At a time when the world's leaders are struggling to keep international agreements on climate change afloat, what can mayors do? Khan has pledged to buy only hybrid and zero-emissions buses from next year, and is working towards London becoming a zero carbon city.

Khan has, of course, also gained heroic status for being a bête noire of climate-change-denier-in-chief Donald Trump. On the US president's withdrawal from the Paris Agreement, Khan quipped: “If only he had withdrawn from Twitter.” He had more favourable things to say about the former mayor of New York and climate change activist Michael Bloomberg, who Khan said hailed from “the second greatest city in the world.”

Yet behind his humour was a serious point. Local authorities are having to pick up where both countries' central governments are leaving a void – in improving our air and supporting renewable technology and jobs. Most concerning of all, perhaps, is the way that interest groups representing business are slashing away at the regulations which protect public health, and claiming it as a virtue.

In the UK, documents leaked to Greenpeace’s energy desk show that a government-backed initiative considered proposals for reducing EU rules on fire-safety on the very day of the Grenfell Tower fire. The director of this Red Tape Initiative, Nick Tyrone, told the Guardian that these proposals were rejected. Yet government attempts to water down other EU regulations, such as the energy efficiency directive, still stand.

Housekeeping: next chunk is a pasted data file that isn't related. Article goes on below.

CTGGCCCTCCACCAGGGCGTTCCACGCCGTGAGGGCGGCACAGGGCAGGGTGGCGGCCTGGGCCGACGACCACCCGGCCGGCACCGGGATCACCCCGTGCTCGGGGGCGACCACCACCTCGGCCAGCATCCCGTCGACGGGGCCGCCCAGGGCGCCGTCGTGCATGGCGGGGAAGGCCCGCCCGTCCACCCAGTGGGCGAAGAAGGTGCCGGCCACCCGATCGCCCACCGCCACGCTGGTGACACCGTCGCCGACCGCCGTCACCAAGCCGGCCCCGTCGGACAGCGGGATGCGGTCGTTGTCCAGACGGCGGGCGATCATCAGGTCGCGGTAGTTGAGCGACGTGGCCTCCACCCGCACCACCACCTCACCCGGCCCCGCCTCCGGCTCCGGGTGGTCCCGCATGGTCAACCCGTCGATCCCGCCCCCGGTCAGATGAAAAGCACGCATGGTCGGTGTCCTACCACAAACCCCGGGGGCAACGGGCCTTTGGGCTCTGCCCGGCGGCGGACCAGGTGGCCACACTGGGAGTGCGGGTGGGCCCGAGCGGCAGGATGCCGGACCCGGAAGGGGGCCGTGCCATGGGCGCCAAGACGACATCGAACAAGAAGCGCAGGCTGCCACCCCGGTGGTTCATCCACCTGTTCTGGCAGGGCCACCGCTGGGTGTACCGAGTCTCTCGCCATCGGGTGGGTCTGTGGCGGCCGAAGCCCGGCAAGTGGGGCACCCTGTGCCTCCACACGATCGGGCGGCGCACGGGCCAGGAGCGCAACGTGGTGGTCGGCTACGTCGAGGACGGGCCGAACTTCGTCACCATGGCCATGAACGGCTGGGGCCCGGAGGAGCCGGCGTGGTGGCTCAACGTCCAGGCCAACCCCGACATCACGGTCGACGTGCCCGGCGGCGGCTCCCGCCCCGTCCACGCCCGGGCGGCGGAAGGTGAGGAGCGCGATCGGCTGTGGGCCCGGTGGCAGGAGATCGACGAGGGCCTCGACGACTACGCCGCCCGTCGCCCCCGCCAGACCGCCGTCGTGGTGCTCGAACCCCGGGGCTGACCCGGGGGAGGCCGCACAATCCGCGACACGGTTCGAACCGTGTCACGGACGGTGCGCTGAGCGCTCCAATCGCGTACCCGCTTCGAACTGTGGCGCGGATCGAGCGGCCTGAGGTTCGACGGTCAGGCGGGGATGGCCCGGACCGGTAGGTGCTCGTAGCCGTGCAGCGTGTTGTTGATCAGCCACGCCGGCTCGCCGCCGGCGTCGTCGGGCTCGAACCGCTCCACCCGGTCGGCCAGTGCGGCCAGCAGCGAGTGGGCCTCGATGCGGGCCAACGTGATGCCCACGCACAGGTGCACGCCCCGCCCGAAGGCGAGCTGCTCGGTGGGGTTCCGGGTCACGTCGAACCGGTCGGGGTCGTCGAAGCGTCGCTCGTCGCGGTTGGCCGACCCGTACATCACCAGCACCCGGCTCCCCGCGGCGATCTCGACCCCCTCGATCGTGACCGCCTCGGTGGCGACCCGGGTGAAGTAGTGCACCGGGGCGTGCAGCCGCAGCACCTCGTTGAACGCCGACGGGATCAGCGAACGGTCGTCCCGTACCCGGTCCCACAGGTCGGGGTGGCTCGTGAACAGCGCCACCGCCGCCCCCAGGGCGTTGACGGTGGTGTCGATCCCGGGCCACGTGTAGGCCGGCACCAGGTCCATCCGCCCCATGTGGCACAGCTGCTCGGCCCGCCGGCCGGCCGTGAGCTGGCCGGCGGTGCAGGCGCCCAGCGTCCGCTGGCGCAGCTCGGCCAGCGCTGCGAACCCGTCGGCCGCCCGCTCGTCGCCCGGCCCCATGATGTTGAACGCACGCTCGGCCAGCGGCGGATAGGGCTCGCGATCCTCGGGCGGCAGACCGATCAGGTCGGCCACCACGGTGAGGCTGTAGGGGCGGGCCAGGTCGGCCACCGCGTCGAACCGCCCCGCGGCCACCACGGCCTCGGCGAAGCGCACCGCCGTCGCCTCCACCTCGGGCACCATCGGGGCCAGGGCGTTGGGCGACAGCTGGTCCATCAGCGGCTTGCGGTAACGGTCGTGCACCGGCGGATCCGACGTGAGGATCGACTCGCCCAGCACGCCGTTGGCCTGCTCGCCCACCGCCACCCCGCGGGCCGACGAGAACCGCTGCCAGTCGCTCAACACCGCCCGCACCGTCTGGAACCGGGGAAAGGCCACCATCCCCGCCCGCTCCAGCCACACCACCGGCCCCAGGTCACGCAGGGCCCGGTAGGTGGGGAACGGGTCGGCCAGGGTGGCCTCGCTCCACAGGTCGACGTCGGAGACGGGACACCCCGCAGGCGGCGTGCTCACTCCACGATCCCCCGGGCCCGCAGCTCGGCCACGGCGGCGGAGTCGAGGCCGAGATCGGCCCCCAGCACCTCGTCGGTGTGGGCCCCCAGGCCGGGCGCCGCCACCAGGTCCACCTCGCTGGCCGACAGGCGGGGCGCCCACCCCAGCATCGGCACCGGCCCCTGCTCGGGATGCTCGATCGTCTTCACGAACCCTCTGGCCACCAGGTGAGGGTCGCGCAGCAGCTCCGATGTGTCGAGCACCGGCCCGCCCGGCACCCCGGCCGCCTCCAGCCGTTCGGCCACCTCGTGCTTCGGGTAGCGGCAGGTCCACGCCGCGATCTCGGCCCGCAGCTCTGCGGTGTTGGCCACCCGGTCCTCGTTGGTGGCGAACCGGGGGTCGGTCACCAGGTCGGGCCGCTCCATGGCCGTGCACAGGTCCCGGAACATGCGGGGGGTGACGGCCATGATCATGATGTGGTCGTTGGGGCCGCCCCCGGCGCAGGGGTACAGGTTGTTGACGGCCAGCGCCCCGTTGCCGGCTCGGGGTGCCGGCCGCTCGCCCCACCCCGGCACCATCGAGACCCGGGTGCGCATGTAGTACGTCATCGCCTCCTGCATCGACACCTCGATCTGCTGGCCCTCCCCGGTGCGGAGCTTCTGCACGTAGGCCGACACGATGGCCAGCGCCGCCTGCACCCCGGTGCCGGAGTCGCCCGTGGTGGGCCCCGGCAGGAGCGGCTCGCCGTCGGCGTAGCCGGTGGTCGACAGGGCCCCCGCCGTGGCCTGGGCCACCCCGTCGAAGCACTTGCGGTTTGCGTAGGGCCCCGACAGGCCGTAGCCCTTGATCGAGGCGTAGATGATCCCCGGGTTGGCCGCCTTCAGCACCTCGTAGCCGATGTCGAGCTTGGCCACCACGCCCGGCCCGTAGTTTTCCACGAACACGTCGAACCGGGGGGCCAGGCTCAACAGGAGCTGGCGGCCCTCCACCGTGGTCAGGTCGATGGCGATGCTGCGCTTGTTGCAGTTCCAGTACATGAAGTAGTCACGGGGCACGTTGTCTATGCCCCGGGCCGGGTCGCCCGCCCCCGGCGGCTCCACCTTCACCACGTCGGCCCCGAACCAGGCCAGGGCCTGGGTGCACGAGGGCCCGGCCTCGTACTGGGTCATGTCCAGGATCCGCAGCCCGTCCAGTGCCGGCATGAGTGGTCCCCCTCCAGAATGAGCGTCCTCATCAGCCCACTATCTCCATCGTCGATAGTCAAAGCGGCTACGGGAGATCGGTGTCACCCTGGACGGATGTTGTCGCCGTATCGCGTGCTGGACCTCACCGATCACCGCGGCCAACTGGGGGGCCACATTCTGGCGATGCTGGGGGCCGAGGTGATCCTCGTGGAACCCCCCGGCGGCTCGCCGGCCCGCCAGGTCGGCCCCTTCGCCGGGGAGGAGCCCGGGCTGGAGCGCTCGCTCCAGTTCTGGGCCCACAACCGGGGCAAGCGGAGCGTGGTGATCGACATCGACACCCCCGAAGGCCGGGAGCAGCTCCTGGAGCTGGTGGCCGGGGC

In America, this blame-game is even more highly charged. Republicans have sworn to replace what they describe as Obama’s “war on coal” with a war on regulation. “I am taking historic steps to lift the restrictions on American energy, to reverse government intrusion, and to cancel job-killing regulations,” Trump announced in March. While he has vowed “to promote clean air and clear water,” he has almost simultaneously signed an order to unravel the Clean Water Rule.

This rhetoric is hurting the very people it claims to protect: miners. From the Ashes shows the many ways that the industry harms wider public health, from water contamination, to air pollution. It also makes a strong case that the American coal industry is in terminal decline, regardless of possibile interventions from government or carbon capture.

Charities like Bloomberg can only do so much to pick up the pieces. The foundation, which helped fund the film, now not only helps support job training programs in coal communities after the Trump administration pulled their funding, but in recent weeks it also promised $15m to UN efforts to tackle climate change – again to help cover Trump's withdrawal from Paris Agreement. “I'm a bit worried about how many cards we're going to have to keep adding to the end of the film”, joked Antha Williams, a Bloomberg representative at the screening, with gallows humour.

Hope also lies with local governments and mayors. The publication of the mayor’s own environment strategy is coming “soon”. Speaking in panel discussion after the film, his deputy mayor for environment and energy, Shirley Rodrigues, described the move to a cleaner future as "an inevitable transition".

Confronting the troubled legacies of our fossil fuel past will not be easy. "We have our own experiences here of our coal mining communities being devastated by the closure of their mines," said Khan. But clean air begins with clean politics; maintaining old ways at the price of health is not one any government must pay. 

'From The Ashes' will premiere on National Geograhpic in the United Kingdom at 9pm on Tuesday, June 27th.

India Bourke is an environment writer and editorial assistant at the New Statesman.